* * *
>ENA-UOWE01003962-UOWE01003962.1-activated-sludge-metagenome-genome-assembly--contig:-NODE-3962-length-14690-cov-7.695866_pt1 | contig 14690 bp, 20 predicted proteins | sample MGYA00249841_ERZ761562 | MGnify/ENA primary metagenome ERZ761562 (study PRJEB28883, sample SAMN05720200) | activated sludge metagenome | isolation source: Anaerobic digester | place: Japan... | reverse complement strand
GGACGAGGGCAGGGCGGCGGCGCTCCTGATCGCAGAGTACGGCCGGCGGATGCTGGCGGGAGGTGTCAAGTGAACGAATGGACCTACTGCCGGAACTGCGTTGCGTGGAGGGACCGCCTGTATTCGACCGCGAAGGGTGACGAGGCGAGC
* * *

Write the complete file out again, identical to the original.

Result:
>ENA-UOWE01003962-UOWE01003962.1-activated-sludge-metagenome-genome-assembly--contig:-NODE-3962-length-14690-cov-7.695866_pt1 | contig 14690 bp, 20 predicted proteins | sample MGYA00249841_ERZ761562 | MGnify/ENA primary metagenome ERZ761562 (study PRJEB28883, sample SAMN05720200) | activated sludge metagenome | isolation source: Anaerobic digester | place: Japan... | reverse complement strand
GGACGAGGGCAGGGCGGCGGCGCTCCTGATCGCAGAGTACGGCCGGCGGATGCTGGCGGGAGGTGTCAAGTGAACGAATGGACCTACTGCCGGAACTGCGTTGCGTGGAGGGACCGCCTGTATTCGACCGCGAAGGGTGACGAGGCGAGC